attend this meeting.
Prominent coaches from every
section will be guests of the
jDowntown Quarterbacks at their
'final meeting at the Book-Cadillac
Jimmy Orlando sent Wares on his way after checking t «
puck from a Bruin at the blue line. Wares tore in on right wing
with Orlando as a decoy, avoided Jack Crawford as the Bruin
defenseman fell before him, and skated across the goal mouth
to score.
The Bruins went up again in the second period when defense
man Flash Holletl skated the length of the ice and circled Bob
Whitelaw to score on a backhander. The puck just trickled into
the left corner, tantalizing goalie Johnny Mowers as he lay on
his hack and strained in vain for the puck as it wobbled over the
line behind him.
The Wings missed a dozen good scoring chances in the
game from close in shots which Brimsok bagged by miracle
'avos and through quick stick, work by the Boston defensemen.
When they finally did tie it up for keeps on Abel’s shot in the
final period they did it the hard way.
Ebbie Goodfellow, who directed the team in the absence of
Manager Adams, sent five forwards into action with seven min
utes left. Abel, Grosso, Wares, Bill Jennings and Syd Howe,
went out to pour it on. and succeeded. Abel intercepted a pass
on left wing as Crawford attempted to clear from deep in Bruin
ice. then fired a low 30-foot shot from a difficult angle that went
through the legs of another Bruin defender and plunked into tha
(Continued on Page Vi)
Million to Get
Rifle Lessons
Stroll Five
Close, But
Ao Titles
TOLEDO. Dee. 22. Detroit
bowlers today can claim no cham
pionships in the twenty-third an
nual tournament of the Central
States Association which ended
here last night. And if it weren't
for Joe Norris and his Stroh team
mate- their showing for the event
would be sorry indeed.
When member*., of the Stroh
team, defending champions in The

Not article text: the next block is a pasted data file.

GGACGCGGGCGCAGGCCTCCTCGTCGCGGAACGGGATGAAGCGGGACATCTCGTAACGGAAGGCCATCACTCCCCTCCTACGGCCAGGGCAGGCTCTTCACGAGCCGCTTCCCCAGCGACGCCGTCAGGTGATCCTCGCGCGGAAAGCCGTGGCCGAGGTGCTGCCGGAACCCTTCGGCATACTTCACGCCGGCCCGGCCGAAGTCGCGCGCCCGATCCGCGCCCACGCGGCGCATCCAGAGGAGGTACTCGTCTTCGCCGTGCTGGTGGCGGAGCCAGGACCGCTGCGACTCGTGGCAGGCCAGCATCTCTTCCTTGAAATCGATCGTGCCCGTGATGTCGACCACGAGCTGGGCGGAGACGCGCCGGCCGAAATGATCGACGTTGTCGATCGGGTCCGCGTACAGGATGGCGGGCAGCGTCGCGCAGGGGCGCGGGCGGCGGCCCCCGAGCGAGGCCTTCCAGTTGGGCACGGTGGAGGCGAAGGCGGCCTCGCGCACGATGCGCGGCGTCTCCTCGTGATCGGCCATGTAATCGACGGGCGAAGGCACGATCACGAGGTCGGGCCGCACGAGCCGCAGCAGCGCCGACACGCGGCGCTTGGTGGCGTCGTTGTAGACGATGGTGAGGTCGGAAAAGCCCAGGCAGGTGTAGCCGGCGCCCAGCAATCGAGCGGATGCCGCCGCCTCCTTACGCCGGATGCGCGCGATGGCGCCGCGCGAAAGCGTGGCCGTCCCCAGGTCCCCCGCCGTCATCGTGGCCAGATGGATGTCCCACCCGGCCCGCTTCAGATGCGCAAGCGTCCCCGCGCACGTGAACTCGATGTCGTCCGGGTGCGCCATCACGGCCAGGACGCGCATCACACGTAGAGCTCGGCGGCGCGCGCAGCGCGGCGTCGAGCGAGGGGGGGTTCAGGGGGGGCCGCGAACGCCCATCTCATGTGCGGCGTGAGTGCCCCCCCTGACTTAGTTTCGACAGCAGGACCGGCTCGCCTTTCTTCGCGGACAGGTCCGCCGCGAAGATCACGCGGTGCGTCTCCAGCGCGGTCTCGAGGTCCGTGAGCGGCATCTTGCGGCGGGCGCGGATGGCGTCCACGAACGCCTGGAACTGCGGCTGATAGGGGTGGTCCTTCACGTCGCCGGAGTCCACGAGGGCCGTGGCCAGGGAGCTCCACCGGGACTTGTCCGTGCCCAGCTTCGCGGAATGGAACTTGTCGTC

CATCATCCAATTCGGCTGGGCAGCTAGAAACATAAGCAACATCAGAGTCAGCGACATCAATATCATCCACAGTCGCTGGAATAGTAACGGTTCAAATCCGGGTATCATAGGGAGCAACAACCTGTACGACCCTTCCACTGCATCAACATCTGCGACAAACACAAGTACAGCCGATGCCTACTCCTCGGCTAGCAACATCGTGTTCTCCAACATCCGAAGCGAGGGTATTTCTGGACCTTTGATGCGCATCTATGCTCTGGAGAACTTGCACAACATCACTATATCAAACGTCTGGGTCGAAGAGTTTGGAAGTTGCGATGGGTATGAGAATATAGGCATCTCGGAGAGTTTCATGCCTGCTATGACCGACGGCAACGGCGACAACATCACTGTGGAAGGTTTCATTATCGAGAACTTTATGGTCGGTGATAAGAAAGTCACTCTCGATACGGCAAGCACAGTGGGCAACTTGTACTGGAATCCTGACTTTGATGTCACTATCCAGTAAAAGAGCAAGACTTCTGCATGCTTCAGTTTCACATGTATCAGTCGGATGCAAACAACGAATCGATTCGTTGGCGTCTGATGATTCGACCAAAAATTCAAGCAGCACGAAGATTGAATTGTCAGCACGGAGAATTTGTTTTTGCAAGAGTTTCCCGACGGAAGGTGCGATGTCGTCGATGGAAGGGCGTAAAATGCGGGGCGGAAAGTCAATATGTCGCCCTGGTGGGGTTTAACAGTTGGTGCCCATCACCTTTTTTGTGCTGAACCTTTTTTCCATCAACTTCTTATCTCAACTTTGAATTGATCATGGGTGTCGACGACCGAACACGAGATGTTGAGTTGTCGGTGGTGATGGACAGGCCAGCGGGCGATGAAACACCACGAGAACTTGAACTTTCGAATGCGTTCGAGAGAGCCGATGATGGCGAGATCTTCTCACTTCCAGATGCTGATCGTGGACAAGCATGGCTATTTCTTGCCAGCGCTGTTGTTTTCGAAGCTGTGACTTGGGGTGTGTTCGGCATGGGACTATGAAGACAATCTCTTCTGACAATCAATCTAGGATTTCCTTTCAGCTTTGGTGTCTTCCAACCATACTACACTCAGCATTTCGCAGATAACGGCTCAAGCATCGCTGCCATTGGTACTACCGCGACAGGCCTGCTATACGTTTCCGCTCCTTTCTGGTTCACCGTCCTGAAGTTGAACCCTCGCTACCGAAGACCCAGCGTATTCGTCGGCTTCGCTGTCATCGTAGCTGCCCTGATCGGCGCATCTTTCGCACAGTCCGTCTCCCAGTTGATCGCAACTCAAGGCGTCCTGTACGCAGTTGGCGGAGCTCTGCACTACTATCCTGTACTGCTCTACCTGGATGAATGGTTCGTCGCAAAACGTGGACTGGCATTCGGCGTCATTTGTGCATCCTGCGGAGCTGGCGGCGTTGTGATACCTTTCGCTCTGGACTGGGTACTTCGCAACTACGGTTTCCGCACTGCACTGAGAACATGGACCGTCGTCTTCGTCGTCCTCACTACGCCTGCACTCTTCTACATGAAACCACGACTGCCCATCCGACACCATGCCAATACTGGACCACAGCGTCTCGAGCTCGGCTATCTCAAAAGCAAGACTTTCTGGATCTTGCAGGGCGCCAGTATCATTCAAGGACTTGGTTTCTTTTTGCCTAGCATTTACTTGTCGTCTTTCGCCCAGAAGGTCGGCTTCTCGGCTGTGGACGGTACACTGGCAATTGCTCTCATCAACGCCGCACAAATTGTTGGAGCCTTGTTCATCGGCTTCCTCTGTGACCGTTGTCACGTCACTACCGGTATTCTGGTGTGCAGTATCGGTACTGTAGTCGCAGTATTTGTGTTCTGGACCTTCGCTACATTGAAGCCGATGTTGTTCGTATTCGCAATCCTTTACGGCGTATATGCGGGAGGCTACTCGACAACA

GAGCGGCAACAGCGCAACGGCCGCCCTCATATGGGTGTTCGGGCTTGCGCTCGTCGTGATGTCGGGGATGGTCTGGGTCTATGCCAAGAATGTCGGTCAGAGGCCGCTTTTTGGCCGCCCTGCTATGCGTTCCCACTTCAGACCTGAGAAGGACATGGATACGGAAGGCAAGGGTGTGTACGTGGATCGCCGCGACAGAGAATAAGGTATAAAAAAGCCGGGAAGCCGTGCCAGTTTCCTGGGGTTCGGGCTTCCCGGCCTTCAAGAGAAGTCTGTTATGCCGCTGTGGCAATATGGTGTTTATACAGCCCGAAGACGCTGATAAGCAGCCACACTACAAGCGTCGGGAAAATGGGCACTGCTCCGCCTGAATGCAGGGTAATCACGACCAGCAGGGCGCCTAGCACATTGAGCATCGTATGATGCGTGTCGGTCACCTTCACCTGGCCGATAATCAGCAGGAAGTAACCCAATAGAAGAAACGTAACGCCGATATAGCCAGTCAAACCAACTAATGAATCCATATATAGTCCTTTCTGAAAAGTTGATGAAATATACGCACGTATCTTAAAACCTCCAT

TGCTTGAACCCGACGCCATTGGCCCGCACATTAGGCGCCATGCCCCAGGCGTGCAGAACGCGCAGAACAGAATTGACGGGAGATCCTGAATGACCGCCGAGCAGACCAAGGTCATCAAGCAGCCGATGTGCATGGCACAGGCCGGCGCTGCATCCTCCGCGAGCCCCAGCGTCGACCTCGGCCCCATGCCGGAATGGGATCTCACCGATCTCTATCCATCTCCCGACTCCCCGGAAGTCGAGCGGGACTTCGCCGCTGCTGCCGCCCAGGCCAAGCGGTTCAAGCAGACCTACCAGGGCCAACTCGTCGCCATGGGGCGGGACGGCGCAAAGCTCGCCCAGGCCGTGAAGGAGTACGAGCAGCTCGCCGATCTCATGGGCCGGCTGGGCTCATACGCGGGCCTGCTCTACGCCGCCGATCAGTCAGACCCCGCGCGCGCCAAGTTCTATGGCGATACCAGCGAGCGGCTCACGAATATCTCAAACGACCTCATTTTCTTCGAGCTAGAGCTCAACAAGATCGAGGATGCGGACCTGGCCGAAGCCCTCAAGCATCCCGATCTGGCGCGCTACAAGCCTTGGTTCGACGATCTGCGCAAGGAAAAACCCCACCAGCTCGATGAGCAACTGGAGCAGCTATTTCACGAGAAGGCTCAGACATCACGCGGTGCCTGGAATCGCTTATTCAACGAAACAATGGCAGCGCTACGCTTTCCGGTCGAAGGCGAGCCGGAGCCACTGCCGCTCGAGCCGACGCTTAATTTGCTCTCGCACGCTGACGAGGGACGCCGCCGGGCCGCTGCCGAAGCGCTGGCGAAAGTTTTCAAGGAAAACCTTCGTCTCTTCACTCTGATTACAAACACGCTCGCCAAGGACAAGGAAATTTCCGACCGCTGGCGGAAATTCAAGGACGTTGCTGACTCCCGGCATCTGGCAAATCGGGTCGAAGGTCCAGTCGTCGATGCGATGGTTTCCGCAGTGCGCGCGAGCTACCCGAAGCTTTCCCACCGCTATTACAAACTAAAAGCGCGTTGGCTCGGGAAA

Detroit Times All-Star Classic, got
through, they were as close as you
can come to winning titles without
doing it. for they placed second int
three events, five-men, doubles and
singles, and fifth in the all-events.
N'oms and his mates combined
games of 979-976-1029 for 2984 to
finish runner-up to Buz/ Fazio's
O'Neil's of Akron in the team
-hooting. The O'Neils won out with
3000 on the no-e in the lowest
scoring tournament of the Central
States In the last 10 years. It was
that way because Jack Hagcrty
had heavy wood up at his Su|x?nor
Four on the Stroh team hit over
the 600 mark, Phil Bauman lead
ing the way with 203-189-234 for
627. Cass Grvgicr had 214-230 in
618, Fred Wolf 202-205 in 605 and
Captain Norris with 235 in 604
after a 175 start. W’ally Reppen
hagen. the veteran of the club,
was the "Chinaman’’ with a
lusty 531.
But "Repp” made up for this
poor showing by coming through;
wtih a fine 673 in the doubles on
games of 203-223-247. His partner.
Bauman, had a 219 opener in 596,
which gave them 1269, second to
the 1290 of Charley Lausche and
Emil Siperke of Cleveland.
Wolf pounded out
for 684 with only two open frames,
in the singles. He followed Walter
Wegener of Flint, who grabbed
the top *pot with a brilliant 750
<encs. Wegener, a policeman, had
(Continued on Page 22)
Toledoan Is Hunting
Opponent for Conn
TOLEDO. 0.. Dec. 22.—Jack
Laken. matchmaker for the police
and firemen's pension benefit box
ing show here January 12. is in
Pittsburgh today to seek an op
ponent for Billy Conn here on that
date. Frankie Hammer, light
heavyweight who was to have met
Conn, has suffered a broken rib.
on that day. The luncheon will
get underway promptly at 12:15
and ail football fans are invited.
From the Far West will be
Clark Shaughnessy of Stanford,
the coach of the year last fall.
From the South will he Matty
Bell of Southern Methodist and
Bill Alexander of Georgia Tech.
From the Big Ten will come Fritz
Crisler of Michigan, president of
the coaches association. Harry
Stuhldreher of Wisconsin. Mai El
ward of Purdue, and Bo McMillin
of Indiana. From the East will h<>